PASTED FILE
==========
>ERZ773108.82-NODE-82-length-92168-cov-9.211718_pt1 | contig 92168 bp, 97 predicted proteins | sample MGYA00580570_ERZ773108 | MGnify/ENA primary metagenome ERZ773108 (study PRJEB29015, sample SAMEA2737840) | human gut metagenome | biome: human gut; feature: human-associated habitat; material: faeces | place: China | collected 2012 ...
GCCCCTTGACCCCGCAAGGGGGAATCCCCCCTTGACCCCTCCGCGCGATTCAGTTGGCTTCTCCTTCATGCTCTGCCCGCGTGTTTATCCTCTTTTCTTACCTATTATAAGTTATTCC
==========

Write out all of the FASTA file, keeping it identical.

>ERZ773108.82-NODE-82-length-92168-cov-9.211718_pt1 | contig 92168 bp, 97 predicted proteins | sample MGYA00580570_ERZ773108 | MGnify/ENA primary metagenome ERZ773108 (study PRJEB29015, sample SAMEA2737840) | human gut metagenome | biome: human gut; feature: human-associated habitat; material: faeces | place: China | collected 2012 ...
GCCCCTTGACCCCGCAAGGGGGAATCCCCCCTTGACCCCTCCGCGCGATTCAGTTGGCTTCTCCTTCATGCTCTGCCCGCGTGTTTATCCTCTTTTCTTACCTATTATAAGTTATTCC